Men get breast cancer, too, but it’s a rare disease with a lifetime risk of about 1-in-1,000. In 2017, about 2,470 men are expected to be diagnosed with breast cancer, and about 460 men will die from breast cancer.
The risk of breast cancer increases with age for men, as it does with women. The average age of men diagnosed with breast cancer is about 68.
Another risk factor is elevated levels of estrogen because most male breast cancers are estrogen receptor positive, as are women’s.
However, male breast cancer differs from women’s, per this review of 1,473 cases in nine countries:
- 92% of male breast cancers were estrogen receptor positive, compared with about 70% of female breast cancers.
- 5% of the male breast cancers were HER2-positive, compared with about 20% of female breast cancers
- 1% of the male breast cancers were triple-negative (estrogen receptor negative, progesterone receptor negative, and HER2-negative), compared with about 10%-15% of female breast cancers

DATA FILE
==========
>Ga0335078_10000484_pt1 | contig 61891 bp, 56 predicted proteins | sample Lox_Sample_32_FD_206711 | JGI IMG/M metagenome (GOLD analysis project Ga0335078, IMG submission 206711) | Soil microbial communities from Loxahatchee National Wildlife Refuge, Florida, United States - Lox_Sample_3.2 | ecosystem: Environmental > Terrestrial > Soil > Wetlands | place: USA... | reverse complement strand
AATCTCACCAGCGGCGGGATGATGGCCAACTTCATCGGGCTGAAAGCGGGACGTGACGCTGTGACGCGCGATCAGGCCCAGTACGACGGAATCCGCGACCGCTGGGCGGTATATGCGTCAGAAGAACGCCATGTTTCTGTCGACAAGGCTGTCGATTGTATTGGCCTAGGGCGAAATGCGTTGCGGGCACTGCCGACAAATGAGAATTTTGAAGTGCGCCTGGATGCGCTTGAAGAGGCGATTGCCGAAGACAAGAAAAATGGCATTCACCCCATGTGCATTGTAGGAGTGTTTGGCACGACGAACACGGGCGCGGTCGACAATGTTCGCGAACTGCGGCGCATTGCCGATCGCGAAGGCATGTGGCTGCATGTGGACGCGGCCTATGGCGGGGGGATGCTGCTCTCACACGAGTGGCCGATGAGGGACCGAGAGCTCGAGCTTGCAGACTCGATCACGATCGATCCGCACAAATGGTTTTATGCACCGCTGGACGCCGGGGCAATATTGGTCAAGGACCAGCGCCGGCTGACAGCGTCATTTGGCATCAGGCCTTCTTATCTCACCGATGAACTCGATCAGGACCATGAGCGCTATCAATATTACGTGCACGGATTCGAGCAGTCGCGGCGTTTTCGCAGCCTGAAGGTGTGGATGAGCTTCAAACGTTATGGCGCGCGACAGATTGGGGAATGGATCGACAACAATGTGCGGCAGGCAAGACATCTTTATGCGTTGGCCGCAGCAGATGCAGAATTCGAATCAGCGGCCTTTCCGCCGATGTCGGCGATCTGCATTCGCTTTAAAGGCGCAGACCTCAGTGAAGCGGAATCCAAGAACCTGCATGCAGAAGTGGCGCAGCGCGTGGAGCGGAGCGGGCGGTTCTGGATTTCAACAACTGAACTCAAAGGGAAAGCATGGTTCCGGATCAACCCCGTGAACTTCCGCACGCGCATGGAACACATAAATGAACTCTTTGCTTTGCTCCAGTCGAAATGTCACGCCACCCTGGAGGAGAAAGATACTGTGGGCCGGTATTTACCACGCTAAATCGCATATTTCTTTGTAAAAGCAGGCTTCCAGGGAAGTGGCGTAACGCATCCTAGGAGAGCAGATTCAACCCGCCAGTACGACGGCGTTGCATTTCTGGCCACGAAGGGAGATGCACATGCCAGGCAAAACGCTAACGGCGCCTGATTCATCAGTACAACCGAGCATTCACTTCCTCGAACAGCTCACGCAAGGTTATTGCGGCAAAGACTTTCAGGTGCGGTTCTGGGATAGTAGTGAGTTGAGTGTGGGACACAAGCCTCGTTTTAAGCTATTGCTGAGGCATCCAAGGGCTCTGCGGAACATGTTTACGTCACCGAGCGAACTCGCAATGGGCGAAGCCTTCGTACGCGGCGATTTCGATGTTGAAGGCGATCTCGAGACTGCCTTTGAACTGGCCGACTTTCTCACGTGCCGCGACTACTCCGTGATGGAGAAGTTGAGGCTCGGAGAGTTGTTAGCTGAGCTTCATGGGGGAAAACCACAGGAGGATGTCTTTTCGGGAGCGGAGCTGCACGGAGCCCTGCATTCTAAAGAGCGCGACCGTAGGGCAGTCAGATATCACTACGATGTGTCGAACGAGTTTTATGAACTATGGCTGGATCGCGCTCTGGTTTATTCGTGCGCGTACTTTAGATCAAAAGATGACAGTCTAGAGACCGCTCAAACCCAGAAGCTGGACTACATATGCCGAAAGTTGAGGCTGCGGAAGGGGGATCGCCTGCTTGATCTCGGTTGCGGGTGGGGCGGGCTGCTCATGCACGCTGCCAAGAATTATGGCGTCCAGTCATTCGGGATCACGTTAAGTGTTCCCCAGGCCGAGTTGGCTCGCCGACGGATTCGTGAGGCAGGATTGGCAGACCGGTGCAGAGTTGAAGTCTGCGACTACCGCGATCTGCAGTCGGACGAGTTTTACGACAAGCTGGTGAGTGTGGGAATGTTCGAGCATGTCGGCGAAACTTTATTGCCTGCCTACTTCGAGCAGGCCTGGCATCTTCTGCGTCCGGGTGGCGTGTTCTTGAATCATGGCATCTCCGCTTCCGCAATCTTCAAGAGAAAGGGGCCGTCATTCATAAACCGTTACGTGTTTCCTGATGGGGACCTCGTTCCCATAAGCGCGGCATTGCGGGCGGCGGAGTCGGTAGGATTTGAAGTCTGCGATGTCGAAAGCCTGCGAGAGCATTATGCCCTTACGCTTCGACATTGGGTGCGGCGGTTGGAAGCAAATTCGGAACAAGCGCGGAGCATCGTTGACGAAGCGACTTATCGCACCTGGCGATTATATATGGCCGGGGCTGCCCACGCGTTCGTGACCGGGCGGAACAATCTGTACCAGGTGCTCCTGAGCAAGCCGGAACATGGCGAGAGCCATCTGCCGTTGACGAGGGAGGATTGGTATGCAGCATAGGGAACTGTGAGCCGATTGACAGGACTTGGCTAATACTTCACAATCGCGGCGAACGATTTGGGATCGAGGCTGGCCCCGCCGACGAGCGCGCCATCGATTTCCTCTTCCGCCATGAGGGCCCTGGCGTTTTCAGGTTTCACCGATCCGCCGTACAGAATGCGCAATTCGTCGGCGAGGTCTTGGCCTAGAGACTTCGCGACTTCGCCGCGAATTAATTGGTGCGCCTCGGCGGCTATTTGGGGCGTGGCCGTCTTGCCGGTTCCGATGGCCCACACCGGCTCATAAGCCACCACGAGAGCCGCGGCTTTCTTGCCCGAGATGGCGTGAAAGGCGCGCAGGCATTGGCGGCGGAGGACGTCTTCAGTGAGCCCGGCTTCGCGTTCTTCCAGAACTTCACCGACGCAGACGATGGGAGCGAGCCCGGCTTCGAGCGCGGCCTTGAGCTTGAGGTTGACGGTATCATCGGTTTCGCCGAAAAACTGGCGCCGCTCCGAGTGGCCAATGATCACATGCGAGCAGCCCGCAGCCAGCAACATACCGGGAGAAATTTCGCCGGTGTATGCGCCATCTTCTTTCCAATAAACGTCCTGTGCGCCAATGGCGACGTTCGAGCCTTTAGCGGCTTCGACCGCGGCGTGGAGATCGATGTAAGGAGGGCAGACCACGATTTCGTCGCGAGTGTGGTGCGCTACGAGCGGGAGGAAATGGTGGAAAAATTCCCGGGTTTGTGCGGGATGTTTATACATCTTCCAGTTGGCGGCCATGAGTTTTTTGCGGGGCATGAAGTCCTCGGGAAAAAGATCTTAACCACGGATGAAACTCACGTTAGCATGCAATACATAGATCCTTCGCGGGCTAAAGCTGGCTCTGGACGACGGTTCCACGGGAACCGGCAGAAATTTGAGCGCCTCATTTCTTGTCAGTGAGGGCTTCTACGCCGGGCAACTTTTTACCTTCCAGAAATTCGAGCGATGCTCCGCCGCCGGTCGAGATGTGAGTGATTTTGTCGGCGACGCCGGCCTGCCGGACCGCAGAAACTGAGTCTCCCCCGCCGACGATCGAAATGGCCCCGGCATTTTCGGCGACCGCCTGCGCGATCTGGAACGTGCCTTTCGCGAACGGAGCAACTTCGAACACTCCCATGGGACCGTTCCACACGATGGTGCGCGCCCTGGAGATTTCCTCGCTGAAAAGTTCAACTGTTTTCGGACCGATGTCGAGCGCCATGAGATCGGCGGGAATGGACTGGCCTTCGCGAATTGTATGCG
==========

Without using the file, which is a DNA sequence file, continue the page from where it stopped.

Yes, men’s bodies make estrogen, like women’s make testosterone. These factors can elevate estrogen levels:
- being overweight, because fat cells (adipose tissue) increase the production of estrogen
- being heavy consumers of alcohol, which can limit the liver’s ability to regulate blood estrogen levels
- having liver disease
- having been exposed to estrogens in the environment or taking hormonal medicines, such as those associated with a sex change procedure
- having inflamed testicles (orchitis) or surgery to remove a testicle (orchiectomy)
Men with Klinefelter syndrome have a higher risk of breast cancer. This genetic disease affects about 1-in-1,000 men.
As with women, having an abnormal BRCA1 or BRCA2 gene increases the risk of male breast cancer. The lifetime risk of developing male breast cancer is approximately 1% with the BRCA1 gene mutation and 6% with the BRCA2 gene mutation.
Because it is such a rare disease, researchers “know very little about its biology and how best to treat patients.”
Breast cancer in men is usually detected as a hard lump underneath the nipple and areola.
Learn more at the Male Breast Cancer Coalition.